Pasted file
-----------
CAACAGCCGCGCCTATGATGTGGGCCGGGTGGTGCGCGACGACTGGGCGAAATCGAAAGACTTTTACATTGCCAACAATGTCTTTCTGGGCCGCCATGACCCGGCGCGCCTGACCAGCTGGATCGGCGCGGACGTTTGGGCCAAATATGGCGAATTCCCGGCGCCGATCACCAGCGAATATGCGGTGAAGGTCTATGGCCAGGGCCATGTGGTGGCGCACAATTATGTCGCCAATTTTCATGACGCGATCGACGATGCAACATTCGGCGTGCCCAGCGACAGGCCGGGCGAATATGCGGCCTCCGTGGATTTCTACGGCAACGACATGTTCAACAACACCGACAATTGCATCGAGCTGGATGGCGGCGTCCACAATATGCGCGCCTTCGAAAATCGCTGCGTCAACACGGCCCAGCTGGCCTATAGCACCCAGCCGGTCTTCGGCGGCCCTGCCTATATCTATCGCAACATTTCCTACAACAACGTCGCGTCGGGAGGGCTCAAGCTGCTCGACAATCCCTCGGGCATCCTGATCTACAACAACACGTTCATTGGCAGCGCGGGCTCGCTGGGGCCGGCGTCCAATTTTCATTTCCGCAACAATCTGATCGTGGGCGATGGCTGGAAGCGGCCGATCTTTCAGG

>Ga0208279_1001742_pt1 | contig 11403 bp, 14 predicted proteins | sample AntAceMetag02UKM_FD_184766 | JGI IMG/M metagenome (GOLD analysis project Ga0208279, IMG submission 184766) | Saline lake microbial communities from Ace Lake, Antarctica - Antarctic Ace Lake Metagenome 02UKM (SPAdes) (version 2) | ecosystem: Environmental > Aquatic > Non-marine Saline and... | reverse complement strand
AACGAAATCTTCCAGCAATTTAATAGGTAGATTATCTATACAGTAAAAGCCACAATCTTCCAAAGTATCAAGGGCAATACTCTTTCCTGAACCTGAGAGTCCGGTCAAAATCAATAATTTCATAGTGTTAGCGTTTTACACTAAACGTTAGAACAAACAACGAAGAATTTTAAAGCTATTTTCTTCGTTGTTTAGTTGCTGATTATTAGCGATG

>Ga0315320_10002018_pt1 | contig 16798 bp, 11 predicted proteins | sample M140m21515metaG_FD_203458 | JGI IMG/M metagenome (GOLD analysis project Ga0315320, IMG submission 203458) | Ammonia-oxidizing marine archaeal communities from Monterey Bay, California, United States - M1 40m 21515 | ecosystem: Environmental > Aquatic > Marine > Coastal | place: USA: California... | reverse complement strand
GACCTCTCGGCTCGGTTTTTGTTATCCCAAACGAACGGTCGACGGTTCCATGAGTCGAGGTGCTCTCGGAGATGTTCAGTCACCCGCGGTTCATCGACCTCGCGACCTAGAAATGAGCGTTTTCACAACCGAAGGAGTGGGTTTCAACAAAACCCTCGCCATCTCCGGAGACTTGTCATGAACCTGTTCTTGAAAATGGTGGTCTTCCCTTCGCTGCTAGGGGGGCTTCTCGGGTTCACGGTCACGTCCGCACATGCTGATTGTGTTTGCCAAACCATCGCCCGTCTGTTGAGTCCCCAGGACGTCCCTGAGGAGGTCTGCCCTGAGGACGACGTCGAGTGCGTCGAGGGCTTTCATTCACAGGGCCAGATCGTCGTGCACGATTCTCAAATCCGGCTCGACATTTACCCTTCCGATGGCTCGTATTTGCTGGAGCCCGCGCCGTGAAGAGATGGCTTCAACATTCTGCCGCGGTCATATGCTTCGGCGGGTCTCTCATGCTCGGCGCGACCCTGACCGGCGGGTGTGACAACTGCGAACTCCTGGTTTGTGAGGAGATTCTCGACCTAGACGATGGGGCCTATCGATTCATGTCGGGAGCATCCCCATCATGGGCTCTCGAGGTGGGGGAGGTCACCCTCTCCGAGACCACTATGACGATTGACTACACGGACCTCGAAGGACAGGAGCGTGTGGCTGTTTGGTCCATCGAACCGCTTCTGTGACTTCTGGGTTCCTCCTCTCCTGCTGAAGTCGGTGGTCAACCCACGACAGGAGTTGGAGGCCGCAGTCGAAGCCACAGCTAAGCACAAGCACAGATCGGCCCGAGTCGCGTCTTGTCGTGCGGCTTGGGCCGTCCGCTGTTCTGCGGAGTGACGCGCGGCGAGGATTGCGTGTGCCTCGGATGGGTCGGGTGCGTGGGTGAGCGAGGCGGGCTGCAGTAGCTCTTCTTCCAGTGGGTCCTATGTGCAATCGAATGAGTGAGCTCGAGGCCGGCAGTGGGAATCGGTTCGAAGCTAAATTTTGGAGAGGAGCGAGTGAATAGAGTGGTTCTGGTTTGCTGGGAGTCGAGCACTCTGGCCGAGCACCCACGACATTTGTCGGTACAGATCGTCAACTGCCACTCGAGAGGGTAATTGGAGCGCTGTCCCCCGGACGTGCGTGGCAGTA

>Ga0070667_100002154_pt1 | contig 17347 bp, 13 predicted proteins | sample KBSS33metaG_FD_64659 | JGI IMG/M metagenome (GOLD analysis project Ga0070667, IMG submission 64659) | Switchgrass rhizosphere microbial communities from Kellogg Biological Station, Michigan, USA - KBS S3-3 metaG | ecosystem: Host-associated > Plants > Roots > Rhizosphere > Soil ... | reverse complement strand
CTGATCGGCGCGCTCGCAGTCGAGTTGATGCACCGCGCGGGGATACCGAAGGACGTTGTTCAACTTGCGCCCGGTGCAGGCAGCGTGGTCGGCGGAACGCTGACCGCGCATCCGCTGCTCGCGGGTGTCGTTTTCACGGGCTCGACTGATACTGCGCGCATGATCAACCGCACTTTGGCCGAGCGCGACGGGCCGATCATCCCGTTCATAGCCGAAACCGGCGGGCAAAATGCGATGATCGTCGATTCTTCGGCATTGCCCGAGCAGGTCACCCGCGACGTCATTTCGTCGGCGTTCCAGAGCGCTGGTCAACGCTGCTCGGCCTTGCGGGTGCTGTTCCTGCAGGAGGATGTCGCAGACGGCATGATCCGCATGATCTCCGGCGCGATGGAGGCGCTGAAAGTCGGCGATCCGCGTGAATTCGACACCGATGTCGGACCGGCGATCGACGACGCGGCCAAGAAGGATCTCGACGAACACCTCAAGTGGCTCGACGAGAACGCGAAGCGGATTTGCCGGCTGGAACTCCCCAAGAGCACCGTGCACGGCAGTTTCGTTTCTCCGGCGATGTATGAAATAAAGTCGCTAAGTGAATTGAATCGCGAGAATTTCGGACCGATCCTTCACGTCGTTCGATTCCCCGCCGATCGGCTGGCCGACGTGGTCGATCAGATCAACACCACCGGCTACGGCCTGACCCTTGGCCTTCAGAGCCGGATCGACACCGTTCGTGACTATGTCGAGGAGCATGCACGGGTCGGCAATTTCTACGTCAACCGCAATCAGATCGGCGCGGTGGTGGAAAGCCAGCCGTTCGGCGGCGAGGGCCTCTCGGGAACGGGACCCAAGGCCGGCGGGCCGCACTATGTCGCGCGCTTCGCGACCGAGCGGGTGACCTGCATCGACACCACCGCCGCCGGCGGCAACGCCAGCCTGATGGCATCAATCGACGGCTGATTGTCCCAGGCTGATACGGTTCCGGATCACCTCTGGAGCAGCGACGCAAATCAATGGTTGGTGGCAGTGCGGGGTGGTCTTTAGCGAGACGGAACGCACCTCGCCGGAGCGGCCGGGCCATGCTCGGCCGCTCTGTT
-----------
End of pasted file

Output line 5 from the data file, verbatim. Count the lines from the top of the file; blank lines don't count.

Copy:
GACCTCTCGGCTCGGTTTTTGTTATCCCAAACGAACGGTCGACGGTTCCATGAGTCGAGGTGCTCTCGGAGATGTTCAGTCACCCGCGGTTCATCGACCTCGCGACCTAGAAATGAGCGTTTTCACAACCGAAGGAGTGGGTTTCAACAAAACCCTCGCCATCTCCGGAGACTTGTCATGAACCTGTTCTTGAAAATGGTGGTCTTCCCTTCGCTGCTAGGGGGGCTTCTCGGGTTCACGGTCACGTCCGCACATGCTGATTGTGTTTGCCAAACCATCGCCCGTCTGTTGAGTCCCCAGGACGTCCCTGAGGAGGTCTGCCCTGAGGACGACGTCGAGTGCGTCGAGGGCTTTCATTCACAGGGCCAGATCGTCGTGCACGATTCTCAAATCCGGCTCGACATTTACCCTTCCGATGGCTCGTATTTGCTGGAGCCCGCGCCGTGAAGAGATGGCTTCAACATTCTGCCGCGGTCATATGCTTCGGCGGGTCTCTCATGCTCGGCGCGACCCTGACCGGCGGGTGTGACAACTGCGAACTCCTGGTTTGTGAGGAGATTCTCGACCTAGACGATGGGGCCTATCGATTCATGTCGGGAGCATCCCCATCATGGGCTCTCGAGGTGGGGGAGGTCACCCTCTCCGAGACCACTATGACGATTGACTACACGGACCTCGAAGGACAGGAGCGTGTGGCTGTTTGGTCCATCGAACCGCTTCTGTGACTTCTGGGTTCCTCCTCTCCTGCTGAAGTCGGTGGTCAACCCACGACAGGAGTTGGAGGCCGCAGTCGAAGCCACAGCTAAGCACAAGCACAGATCGGCCCGAGTCGCGTCTTGTCGTGCGGCTTGGGCCGTCCGCTGTTCTGCGGAGTGACGCGCGGCGAGGATTGCGTGTGCCTCGGATGGGTCGGGTGCGTGGGTGAGCGAGGCGGGCTGCAGTAGCTCTTCTTCCAGTGGGTCCTATGTGCAATCGAATGAGTGAGCTCGAGGCCGGCAGTGGGAATCGGTTCGAAGCTAAATTTTGGAGAGGAGCGAGTGAATAGAGTGGTTCTGGTTTGCTGGGAGTCGAGCACTCTGGCCGAGCACCCACGACATTTGTCGGTACAGATCGTCAACTGCCACTCGAGAGGGTAATTGGAGCGCTGTCCCCCGGACGTGCGTGGCAGTA